COPING WITH LIVING, DYING, AND WHAT’S IN-BETWEEN: SHORT STORIES
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My thesis includes a collection of short stories that showcases my growth and potential as a fiction writer. The thesis also includes a critical introduction that highlights my aims and the influences on my work. My introduction seeks to establish the overarching purpose of creative work. Specifically, I focus on how my work reflects the theme of using projection as a defense mechanism to cope with internal and external crises that force characters to deal with undesirable situations or aspects of their personality. The introduction then expounds on the commonly accepted Freudian definition of ?projection,? as well as the related Jungian ?shadow.? Both of these psychoanalytic concepts are closely linked to the doppelg�nger. To expound on the tradition of using these concepts in literature, I list works that employ these themes and dispute the traditional association of such themes with invariably tragic endings. Next, I attempt to explode the common assumption that links projection to dysfunction by pointing to both maladaptive and adaptive uses of projection. I point out that people can project both negative and positive aspects of their personality onto outside entities with both positive and negative consequences. I then detail examples from my stories that reflect these uses of projection. I go on to further expand the definition of ?projection? by challenging the notion that people only project aspects of their personality onto other people and that this is a strictly psychological process, providing additional examples from my work. Finally, I illuminate how my stories seek to reevaluate the common assumption that the doppelg�nger and the ?shadow? are figures that foreshadow destructive outcomes. Next, I move on to a discussion of the specific research methods and influences of each story, drawing on literary works and personal reasons for exploring my topics. I also mention how previous study has fueled my work on the themes in these stories. The stories themselves are products of my purpose and research. My conclusion relates how these stories reflect my theme and purpose and how they shaped my growth as a writer.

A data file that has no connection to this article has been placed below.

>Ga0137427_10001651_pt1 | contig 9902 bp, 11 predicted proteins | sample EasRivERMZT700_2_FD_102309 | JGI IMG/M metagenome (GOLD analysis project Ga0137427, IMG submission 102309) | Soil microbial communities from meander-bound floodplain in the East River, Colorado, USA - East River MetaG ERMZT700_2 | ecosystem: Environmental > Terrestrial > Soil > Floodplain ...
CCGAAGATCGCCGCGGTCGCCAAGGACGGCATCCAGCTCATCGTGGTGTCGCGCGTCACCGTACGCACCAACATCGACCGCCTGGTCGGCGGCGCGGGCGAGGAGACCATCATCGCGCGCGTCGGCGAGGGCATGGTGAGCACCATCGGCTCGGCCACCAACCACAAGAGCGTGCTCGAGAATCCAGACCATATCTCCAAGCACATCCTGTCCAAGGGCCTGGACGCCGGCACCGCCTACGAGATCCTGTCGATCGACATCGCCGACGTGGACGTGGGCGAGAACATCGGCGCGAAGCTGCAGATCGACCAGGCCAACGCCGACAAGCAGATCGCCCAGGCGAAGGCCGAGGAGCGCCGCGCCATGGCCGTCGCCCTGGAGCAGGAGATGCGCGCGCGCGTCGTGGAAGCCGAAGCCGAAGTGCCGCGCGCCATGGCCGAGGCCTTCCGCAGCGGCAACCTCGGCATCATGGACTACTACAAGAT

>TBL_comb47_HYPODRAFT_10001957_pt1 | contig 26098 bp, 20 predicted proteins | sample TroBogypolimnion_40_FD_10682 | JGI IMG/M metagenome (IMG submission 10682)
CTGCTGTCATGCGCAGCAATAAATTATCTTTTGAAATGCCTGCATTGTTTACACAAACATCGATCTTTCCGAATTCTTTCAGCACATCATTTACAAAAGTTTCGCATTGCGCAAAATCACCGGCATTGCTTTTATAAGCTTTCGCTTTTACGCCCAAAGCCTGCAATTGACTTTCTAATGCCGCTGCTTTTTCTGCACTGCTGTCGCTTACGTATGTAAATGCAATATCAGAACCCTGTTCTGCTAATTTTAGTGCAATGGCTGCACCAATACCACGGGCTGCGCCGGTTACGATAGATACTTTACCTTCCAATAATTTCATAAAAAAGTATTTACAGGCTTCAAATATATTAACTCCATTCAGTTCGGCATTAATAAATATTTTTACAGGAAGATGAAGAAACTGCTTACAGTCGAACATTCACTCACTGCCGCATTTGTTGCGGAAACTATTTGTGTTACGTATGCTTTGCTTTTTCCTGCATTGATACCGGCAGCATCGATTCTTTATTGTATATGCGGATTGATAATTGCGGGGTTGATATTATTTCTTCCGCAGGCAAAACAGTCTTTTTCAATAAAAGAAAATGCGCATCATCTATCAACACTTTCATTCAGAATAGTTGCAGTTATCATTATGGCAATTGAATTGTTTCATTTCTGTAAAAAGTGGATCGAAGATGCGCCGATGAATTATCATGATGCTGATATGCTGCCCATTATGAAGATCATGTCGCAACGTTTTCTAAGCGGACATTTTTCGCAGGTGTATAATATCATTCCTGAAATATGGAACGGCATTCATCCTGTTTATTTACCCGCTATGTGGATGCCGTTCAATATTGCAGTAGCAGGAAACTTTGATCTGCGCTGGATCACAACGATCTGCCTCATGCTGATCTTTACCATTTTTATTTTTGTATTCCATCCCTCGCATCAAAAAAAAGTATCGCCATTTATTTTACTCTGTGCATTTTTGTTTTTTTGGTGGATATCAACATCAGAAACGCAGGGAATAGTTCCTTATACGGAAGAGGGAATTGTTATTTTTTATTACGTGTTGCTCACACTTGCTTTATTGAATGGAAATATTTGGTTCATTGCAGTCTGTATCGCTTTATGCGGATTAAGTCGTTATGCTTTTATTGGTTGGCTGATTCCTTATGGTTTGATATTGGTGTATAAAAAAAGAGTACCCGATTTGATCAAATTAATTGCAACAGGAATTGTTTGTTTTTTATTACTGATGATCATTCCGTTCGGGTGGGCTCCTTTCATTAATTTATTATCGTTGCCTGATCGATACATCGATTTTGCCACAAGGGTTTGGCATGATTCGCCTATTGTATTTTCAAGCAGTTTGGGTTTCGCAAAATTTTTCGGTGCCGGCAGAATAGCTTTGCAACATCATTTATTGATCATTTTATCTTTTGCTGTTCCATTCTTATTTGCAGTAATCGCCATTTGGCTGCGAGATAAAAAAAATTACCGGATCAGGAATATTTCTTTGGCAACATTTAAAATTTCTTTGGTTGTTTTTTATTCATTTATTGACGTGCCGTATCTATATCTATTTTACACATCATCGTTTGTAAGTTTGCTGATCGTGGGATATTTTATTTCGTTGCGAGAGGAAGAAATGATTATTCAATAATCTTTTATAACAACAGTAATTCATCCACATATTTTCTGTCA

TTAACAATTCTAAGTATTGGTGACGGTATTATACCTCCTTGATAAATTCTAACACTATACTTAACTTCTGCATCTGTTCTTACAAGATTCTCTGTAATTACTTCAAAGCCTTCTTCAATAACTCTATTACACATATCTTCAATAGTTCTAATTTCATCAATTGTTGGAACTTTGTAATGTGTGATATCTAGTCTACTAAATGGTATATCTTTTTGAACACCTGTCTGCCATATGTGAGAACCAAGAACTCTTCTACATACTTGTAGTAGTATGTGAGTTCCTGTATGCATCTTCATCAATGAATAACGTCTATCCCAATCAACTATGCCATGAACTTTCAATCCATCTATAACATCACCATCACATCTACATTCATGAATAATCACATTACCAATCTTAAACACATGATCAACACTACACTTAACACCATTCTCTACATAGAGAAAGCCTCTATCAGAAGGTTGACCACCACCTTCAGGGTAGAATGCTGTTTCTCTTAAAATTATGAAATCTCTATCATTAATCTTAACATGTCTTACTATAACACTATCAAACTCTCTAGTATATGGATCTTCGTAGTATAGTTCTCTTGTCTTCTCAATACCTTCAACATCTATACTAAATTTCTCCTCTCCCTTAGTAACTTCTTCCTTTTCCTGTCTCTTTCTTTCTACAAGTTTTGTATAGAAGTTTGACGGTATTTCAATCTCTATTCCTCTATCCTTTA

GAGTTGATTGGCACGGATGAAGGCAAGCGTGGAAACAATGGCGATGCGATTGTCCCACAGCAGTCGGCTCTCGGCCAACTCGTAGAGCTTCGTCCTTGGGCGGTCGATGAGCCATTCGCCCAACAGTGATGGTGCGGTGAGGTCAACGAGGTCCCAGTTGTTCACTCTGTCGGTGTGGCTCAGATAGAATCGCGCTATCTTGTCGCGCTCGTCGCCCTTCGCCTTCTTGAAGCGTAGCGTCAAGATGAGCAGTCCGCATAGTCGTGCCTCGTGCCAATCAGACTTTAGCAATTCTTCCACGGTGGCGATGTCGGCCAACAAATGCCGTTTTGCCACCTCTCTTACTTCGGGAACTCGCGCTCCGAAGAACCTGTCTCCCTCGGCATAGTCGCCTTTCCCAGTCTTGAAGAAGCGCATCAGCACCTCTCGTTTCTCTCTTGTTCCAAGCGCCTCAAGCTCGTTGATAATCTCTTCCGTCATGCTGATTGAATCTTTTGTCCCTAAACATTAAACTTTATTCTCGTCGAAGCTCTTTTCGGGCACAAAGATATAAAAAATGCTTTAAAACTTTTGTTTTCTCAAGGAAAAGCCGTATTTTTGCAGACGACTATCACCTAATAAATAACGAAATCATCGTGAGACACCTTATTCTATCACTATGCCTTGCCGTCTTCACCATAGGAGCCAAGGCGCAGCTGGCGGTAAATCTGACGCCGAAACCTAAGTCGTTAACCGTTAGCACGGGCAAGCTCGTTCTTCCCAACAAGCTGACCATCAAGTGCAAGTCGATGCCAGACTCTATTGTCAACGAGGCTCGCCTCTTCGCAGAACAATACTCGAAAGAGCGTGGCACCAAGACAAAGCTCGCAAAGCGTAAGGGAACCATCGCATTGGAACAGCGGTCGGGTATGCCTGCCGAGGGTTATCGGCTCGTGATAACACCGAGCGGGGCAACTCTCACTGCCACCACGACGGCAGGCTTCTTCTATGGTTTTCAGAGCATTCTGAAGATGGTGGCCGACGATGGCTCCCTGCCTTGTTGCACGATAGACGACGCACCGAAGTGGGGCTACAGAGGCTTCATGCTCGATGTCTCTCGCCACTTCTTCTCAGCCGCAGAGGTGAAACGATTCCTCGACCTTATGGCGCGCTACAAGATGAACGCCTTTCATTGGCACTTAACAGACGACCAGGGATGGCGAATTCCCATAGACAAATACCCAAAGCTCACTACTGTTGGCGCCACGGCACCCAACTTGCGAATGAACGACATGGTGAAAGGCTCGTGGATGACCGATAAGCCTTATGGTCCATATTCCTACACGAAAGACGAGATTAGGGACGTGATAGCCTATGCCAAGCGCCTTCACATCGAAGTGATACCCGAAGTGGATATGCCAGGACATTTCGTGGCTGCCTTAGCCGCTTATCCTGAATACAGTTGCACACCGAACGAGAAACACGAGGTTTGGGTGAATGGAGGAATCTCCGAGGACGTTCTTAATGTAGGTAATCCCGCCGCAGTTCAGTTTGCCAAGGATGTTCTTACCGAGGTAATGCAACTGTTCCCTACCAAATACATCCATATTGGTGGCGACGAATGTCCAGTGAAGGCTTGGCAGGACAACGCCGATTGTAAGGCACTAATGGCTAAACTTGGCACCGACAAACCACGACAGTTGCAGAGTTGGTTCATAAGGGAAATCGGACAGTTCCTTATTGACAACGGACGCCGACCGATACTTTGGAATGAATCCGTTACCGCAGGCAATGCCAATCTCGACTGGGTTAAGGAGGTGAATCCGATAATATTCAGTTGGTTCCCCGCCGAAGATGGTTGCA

Elliott, Elise M. (2009). COPING WITH LIVING, DYING, AND WHAT’S IN-BETWEEN: SHORT STORIES. Master's thesis, Texas A&M University. Available electronically from